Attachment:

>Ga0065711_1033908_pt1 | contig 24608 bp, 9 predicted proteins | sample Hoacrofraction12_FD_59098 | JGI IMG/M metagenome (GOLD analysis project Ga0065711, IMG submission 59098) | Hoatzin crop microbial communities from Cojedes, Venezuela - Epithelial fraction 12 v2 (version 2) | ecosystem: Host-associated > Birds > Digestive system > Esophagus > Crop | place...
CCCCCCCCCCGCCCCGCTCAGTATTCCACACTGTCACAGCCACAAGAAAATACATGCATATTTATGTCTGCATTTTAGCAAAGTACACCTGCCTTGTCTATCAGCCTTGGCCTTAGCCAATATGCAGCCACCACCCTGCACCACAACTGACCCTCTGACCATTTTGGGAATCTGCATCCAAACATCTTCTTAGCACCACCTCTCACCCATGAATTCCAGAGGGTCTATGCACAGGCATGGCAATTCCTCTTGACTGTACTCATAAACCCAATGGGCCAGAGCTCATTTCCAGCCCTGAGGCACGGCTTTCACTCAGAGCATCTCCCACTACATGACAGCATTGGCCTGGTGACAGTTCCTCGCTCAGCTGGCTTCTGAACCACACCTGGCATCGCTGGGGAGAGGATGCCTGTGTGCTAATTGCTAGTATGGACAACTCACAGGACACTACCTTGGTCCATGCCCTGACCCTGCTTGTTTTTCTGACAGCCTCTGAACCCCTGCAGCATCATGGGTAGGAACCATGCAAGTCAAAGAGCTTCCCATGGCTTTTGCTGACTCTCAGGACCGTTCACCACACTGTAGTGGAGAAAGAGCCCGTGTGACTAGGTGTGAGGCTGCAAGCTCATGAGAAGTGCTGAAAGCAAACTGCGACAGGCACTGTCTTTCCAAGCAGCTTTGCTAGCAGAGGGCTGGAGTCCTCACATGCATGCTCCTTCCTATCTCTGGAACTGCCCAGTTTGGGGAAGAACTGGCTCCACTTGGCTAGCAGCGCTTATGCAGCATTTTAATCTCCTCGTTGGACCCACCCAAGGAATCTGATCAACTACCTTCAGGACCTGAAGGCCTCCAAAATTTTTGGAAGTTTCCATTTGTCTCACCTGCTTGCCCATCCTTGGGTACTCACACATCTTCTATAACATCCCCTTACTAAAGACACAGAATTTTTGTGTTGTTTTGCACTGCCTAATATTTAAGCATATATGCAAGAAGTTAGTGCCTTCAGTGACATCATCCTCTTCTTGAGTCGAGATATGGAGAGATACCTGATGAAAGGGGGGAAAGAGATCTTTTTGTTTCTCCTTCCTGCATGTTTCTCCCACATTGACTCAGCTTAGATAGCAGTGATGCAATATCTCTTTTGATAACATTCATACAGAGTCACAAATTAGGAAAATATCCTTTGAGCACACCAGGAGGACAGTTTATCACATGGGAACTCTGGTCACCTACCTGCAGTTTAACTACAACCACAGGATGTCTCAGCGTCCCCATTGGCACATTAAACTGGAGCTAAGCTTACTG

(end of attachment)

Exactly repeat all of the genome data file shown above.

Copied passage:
>Ga0065711_1033908_pt1 | contig 24608 bp, 9 predicted proteins | sample Hoacrofraction12_FD_59098 | JGI IMG/M metagenome (GOLD analysis project Ga0065711, IMG submission 59098) | Hoatzin crop microbial communities from Cojedes, Venezuela - Epithelial fraction 12 v2 (version 2) | ecosystem: Host-associated > Birds > Digestive system > Esophagus > Crop | place...
CCCCCCCCCCGCCCCGCTCAGTATTCCACACTGTCACAGCCACAAGAAAATACATGCATATTTATGTCTGCATTTTAGCAAAGTACACCTGCCTTGTCTATCAGCCTTGGCCTTAGCCAATATGCAGCCACCACCCTGCACCACAACTGACCCTCTGACCATTTTGGGAATCTGCATCCAAACATCTTCTTAGCACCACCTCTCACCCATGAATTCCAGAGGGTCTATGCACAGGCATGGCAATTCCTCTTGACTGTACTCATAAACCCAATGGGCCAGAGCTCATTTCCAGCCCTGAGGCACGGCTTTCACTCAGAGCATCTCCCACTACATGACAGCATTGGCCTGGTGACAGTTCCTCGCTCAGCTGGCTTCTGAACCACACCTGGCATCGCTGGGGAGAGGATGCCTGTGTGCTAATTGCTAGTATGGACAACTCACAGGACACTACCTTGGTCCATGCCCTGACCCTGCTTGTTTTTCTGACAGCCTCTGAACCCCTGCAGCATCATGGGTAGGAACCATGCAAGTCAAAGAGCTTCCCATGGCTTTTGCTGACTCTCAGGACCGTTCACCACACTGTAGTGGAGAAAGAGCCCGTGTGACTAGGTGTGAGGCTGCAAGCTCATGAGAAGTGCTGAAAGCAAACTGCGACAGGCACTGTCTTTCCAAGCAGCTTTGCTAGCAGAGGGCTGGAGTCCTCACATGCATGCTCCTTCCTATCTCTGGAACTGCCCAGTTTGGGGAAGAACTGGCTCCACTTGGCTAGCAGCGCTTATGCAGCATTTTAATCTCCTCGTTGGACCCACCCAAGGAATCTGATCAACTACCTTCAGGACCTGAAGGCCTCCAAAATTTTTGGAAGTTTCCATTTGTCTCACCTGCTTGCCCATCCTTGGGTACTCACACATCTTCTATAACATCCCCTTACTAAAGACACAGAATTTTTGTGTTGTTTTGCACTGCCTAATATTTAAGCATATATGCAAGAAGTTAGTGCCTTCAGTGACATCATCCTCTTCTTGAGTCGAGATATGGAGAGATACCTGATGAAAGGGGGGAAAGAGATCTTTTTGTTTCTCCTTCCTGCATGTTTCTCCCACATTGACTCAGCTTAGATAGCAGTGATGCAATATCTCTTTTGATAACATTCATACAGAGTCACAAATTAGGAAAATATCCTTTGAGCACACCAGGAGGACAGTTTATCACATGGGAACTCTGGTCACCTACCTGCAGTTTAACTACAACCACAGGATGTCTCAGCGTCCCCATTGGCACATTAAACTGGAGCTAAGCTTACTG